With no let-up in sight to the fallout in the financial markets, the gravitational effect these troubles are having on aviation assets is becoming more evident as certain financiers peddle aviation-related exposure behind closed doors.
While these sales are being viewed as buying opportunities, they have also triggered a certain degree of caution among financiers about where the market is heading.
According to Flight's Commercial Aviation Online, unlike 9/11, which caused "fire sales" in this asset class as travel demand evaporated, for the time being this is a quiet sell-off triggered by non-aviation-related events.
Speaking at theISTAT Conference in Orlando, Florida in March, Ron Wainshal, chief executive of lessor Aircastle, commented on the financing fallout from the subprime crisis. "The root of the problem is in the USA," he said, "but it has rippled across the board. The aircraft finance market has got caught up."
It's certainly the case that some sellers in the market are holding aircraft-related exposure that they didn't envision holding for long periods of time.
Faced with the inability to syndicate, securitise and/or launch initial public offerings, these sellers now find themselves in extremely uncomfortable positions.
Steve Zissis, chairman of Babcock & Brown Air echoed this sentiment at the JP Morgan Aviation & Transportation Conference held on 19 March in New York.
"You have a lot of people who got into this business who are not traditional lessors and with the liquidity crisis, they realise this isn't a market they want to be in," he said.
"There are currently 60-70 aircraft in the market we're looking at. We're seeing older classics and some of what we call the more liquid aircraft," - the Airbus A320 family and Boeing 737NGs. "The liquidity crisis has forced their hand and some of the liquidity players who were in the market for the short-term are selling airplanes," Zissis added.
Other asset-sellers are aviation arms housed within financial institutions that took substantial writedowns and are being forced to sell assets to secure their capital positions.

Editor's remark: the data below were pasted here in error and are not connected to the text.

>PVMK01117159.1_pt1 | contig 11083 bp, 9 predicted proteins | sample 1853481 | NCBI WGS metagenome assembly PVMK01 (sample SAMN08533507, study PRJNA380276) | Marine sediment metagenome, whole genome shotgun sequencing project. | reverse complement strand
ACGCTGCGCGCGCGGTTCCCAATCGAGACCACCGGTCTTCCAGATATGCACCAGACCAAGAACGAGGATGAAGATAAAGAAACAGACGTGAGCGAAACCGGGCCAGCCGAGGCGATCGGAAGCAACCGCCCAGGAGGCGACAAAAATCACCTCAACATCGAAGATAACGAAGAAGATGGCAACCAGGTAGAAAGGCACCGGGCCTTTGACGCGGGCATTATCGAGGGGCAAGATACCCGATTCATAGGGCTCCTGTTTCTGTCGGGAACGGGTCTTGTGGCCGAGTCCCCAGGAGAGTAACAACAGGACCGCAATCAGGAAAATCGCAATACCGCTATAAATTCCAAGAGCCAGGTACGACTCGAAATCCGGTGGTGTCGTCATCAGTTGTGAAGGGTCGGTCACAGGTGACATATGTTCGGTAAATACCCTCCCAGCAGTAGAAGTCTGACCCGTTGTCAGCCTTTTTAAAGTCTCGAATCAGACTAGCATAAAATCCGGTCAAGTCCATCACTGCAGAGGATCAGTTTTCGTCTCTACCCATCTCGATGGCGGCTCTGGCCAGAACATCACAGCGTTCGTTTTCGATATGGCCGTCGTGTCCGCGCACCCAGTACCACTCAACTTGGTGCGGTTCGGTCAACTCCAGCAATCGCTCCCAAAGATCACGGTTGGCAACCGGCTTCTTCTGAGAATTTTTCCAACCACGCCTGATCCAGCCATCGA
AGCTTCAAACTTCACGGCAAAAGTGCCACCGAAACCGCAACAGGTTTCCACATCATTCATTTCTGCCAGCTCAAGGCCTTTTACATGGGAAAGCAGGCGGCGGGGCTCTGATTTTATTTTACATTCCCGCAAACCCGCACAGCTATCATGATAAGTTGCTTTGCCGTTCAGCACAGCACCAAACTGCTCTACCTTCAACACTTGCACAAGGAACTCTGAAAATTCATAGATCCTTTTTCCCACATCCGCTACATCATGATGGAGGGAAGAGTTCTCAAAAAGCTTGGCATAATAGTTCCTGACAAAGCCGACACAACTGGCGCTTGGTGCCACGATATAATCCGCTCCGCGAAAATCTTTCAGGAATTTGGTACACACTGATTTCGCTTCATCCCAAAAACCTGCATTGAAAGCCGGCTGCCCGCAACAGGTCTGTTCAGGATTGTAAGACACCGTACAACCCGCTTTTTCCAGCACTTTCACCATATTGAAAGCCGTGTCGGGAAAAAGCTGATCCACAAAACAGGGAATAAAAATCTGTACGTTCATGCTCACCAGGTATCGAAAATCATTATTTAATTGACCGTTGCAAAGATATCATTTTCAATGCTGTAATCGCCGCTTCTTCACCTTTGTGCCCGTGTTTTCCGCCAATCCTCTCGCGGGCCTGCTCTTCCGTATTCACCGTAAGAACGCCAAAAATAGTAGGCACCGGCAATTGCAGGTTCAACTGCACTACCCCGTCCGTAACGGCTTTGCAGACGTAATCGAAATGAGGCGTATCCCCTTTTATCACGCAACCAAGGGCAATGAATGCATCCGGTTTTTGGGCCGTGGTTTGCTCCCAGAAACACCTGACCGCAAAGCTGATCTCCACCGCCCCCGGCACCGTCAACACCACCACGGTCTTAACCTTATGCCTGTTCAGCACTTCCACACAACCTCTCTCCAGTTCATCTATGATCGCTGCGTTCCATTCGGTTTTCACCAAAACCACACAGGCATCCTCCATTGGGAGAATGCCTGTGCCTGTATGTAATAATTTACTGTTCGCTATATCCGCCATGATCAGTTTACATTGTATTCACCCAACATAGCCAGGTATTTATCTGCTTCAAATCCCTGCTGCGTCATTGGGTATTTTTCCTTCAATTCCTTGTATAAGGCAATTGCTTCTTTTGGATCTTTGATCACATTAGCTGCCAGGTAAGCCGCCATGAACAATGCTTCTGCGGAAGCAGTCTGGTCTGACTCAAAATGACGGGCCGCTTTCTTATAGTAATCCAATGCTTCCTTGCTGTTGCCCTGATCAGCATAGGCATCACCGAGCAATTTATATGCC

Meanwhile, some sellers such as AWAS are in the market as part of their regular portfolio management activities, but at a time that one lessor calls "unfortunate".
The lessor is taking bids on a 26-aircraft portfolio - a mix of young models and some older aircraft (see box).
Some financiers worry that these sales are just canaries in the coal mine and that more sales and headaches are likely.
"A lot of aviation-related deals that got done years ago made sense because capital was available, but that is no longer the case. These sellers got caught out," says a US-based financier.
He adds: "World events put tremendous pressure on liquidity. Aviation doesn't exist in a vacuum."
With the financial markets under strain, more institutions could be forced down the same road as the current sellers. This, of course, would put strain on aviation-related assets, particularly if large portfolios came on to the market.
Also, with record oil prices, older, less fuel-efficient aircraft are vulnerable to price adjustments. Any price movements on metal would be accelerated and possibly exacerbated by increased aircraft sales.
In addition, further losses and layoffs at global financial institutions could begin to make a serious dent in travel demand. No job - no business-class seat, no bonus - no holiday for four in economy class. It is the knock-on effect of every lost job that is a worry and that could lead to airline losses and certain aircraft types coming under pressure as a result.
What started out as a quiet sell-off spurred by a non-aviation related event, could quickly become one that is very much aviation-specific.